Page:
Carter Presents Albright With Distinguished Public Service Award


By Jim Garamone

Former US Secretary of State Madeleine Albright received the Defense Department’s highest award for public service today from Defense Secretary Ash Carter during a Pentagon ceremony.

Carter presented Albright with the department’s Distinguished Public Service Award.

Albright was the first woman secretary of state and served from 1997 to 2001. She was one of the first to recognize the importance of a whole-of-government approach to meeting challenges and championed this principle in Bosnia, Kosovo and the Middle East.

Strategic Perspective

“It might seem odd to some of you that a secretary of defense would give the Department of Defense’s highest award to a secretary of state, but it shouldn’t seem strange to you,” Carter said during the ceremony. “That’s because this award represents an enduring truth: our defense is so vital that we must shepherd it from strategic era to strategic era, from administration to administration, across parties and across our government. Defense requires a strategic perspective – that we understand our connections to the leaders and challenges of the past.”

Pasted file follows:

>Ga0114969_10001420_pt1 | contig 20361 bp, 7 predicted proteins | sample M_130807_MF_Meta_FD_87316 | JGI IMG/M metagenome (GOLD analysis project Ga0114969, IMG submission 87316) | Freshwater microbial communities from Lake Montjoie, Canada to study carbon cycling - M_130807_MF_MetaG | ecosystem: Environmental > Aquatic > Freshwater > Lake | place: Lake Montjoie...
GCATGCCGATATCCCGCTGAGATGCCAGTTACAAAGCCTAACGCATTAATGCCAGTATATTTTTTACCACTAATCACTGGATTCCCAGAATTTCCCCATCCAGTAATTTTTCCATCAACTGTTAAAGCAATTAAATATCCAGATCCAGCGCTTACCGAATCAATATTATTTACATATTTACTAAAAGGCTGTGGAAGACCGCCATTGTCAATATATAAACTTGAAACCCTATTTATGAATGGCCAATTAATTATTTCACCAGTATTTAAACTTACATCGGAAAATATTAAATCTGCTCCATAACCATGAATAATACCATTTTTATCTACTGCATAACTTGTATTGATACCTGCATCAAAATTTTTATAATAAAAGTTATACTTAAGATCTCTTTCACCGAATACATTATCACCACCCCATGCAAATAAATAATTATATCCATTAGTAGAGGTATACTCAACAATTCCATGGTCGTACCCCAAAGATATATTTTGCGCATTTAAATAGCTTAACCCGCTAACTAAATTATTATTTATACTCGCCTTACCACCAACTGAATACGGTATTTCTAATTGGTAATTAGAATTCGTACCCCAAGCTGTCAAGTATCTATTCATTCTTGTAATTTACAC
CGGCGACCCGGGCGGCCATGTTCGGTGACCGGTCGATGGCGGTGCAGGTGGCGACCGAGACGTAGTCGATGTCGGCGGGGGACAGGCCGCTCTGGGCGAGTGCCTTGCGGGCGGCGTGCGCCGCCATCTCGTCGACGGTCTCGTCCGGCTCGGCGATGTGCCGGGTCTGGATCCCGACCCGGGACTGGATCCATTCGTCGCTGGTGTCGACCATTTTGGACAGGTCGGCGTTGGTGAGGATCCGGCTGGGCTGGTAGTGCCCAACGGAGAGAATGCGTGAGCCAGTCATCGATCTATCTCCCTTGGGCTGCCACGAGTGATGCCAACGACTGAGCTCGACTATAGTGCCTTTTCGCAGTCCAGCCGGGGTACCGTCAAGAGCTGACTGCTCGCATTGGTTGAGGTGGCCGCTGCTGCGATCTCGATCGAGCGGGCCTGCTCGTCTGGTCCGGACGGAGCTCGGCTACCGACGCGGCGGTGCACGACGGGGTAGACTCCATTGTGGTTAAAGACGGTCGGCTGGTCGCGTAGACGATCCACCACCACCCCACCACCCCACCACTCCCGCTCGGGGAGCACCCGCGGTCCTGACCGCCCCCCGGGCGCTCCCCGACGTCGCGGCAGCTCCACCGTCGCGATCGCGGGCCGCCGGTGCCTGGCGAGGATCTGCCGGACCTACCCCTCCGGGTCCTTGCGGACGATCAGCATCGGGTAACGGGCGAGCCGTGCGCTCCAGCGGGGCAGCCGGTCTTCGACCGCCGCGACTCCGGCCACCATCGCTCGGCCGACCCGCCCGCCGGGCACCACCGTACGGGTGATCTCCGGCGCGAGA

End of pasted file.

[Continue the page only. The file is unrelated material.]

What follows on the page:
Albright served in President Jimmy Carter’s National Security Council and as the U.S. Ambassador to the United Nations in the Clinton administration before President Bill Clinton nominated her to be secretary of state.

Carter said that in all her jobs, Albright stressed the need to use American power wisely to protect the country and make a better world.

“She’s always demonstrated a deep understanding of which mix of our nation’s foreign policy tools – whether it’s the nation’s exceptional diplomatic corps, our economic might or the finest fighting force the world has ever known – is best for a given issue,” he said.

Complex World

It is a complex world that has grown more chaotic, Carter said, citing Russia’s aggression, a growing and changing China, North Korea, Iran and the problem of extremist groups such as the Islamic State of Iraq and the Levant as the major issues of our time.